After 31 years and two locations in Lincoln Park, Taco & Burrito Palace No. 2, an iconic late-night Mexican restaurant near DePaul University’s campus, is closing. The restaurant will be open regular hours this weekend before closing for good at 5 a.m. on Sunday. While it’s the end of the line on Halsted Street, the staff is moving into a new home, at Tony’s Burrito Mex at 1957 W. Belmont Street in Roscoe Village.
The owner of Tony’s quietly bought TBP about five years ago, said Crystal Sarabia, part of the family that runs Taco & Burrito Palace. Tony’s will bring all five of Taco & Burrito Palace’s staff members to Roscoe Village, said TBP’s manager Hugo Sarabia. They’ll take over the Roscoe Village space on August 13. Tony’s won’t change names and it won’t need to close during the changeover.
That’s consolation for fans who have patronized Taco & Burrito Palace No. 2 since 1988. The first location was at 2441 N. Halsted Street, inside the cramped quarters where Paula’s Thai Kitchen now resides. It was there the Mexican restaurant became a late-night oasis, serving families and professionals by day, and then morphing into a holding pen for customers who came from the numerous neighborhood bars near Lincoln and Halsted. Needing a bigger space, the restaurant moved down the street about 15 years ago to its current location at 2459 N. Halsted Street.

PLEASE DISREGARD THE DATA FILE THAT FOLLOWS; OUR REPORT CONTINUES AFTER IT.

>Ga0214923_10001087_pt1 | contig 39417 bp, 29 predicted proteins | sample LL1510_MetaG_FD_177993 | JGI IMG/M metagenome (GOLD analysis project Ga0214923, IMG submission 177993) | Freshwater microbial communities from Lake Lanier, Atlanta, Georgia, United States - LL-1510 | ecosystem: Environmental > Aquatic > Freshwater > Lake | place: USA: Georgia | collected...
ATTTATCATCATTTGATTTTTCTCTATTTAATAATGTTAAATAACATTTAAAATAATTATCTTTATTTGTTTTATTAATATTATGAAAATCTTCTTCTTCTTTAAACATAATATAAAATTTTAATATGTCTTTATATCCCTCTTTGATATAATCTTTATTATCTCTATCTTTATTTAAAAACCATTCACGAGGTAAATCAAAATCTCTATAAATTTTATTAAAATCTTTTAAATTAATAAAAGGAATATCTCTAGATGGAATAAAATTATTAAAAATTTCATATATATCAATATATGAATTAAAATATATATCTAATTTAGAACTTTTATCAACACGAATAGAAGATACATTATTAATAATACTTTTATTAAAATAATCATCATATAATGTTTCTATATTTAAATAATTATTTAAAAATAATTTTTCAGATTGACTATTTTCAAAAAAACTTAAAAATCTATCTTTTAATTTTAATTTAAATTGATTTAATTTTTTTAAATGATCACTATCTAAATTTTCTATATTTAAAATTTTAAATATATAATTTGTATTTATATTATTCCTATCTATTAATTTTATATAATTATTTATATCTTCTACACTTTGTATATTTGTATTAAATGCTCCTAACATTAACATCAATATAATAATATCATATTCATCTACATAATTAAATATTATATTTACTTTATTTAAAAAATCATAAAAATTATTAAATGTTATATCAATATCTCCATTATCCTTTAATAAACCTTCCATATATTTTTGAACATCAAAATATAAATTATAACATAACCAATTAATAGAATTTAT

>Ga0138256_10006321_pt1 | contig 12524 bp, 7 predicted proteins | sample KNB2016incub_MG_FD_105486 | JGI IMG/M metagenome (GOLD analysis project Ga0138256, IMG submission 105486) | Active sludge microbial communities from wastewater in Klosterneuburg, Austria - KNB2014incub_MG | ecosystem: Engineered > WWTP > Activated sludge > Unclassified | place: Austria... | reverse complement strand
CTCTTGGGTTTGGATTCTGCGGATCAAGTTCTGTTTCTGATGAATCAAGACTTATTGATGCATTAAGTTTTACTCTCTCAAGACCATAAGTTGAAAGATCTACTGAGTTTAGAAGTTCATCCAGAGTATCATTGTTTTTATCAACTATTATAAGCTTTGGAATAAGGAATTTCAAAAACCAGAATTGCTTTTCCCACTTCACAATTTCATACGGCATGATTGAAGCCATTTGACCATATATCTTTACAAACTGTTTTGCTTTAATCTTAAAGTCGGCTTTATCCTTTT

Sarabia said they wanted to stay in the neighborhood but their landlord wouldn’t extend the restaurant’s lease. The area is changing with the arrival of Lincoln Common, the new development that’s replaced Children’s Memorial Hospital. Restaurants like Parson’s Chicken & Fish, Galit, and Bobby’s Lincoln Park have changed the area’s dining scene with the arrival of elevated and pricier options.
Taco and burrito kings, palaces, and expresses aren’t lacking in the neighborhood, but Taco & Burrito Palace No. 2 became a beloved haunt with consistently quality food. It was an ideal pick-me-up after a long night of bar hopping. Taco & Burrito Palace No. 1 in Boystown hasn’t gained as much of a cult following as its younger sibling in Lincoln Park.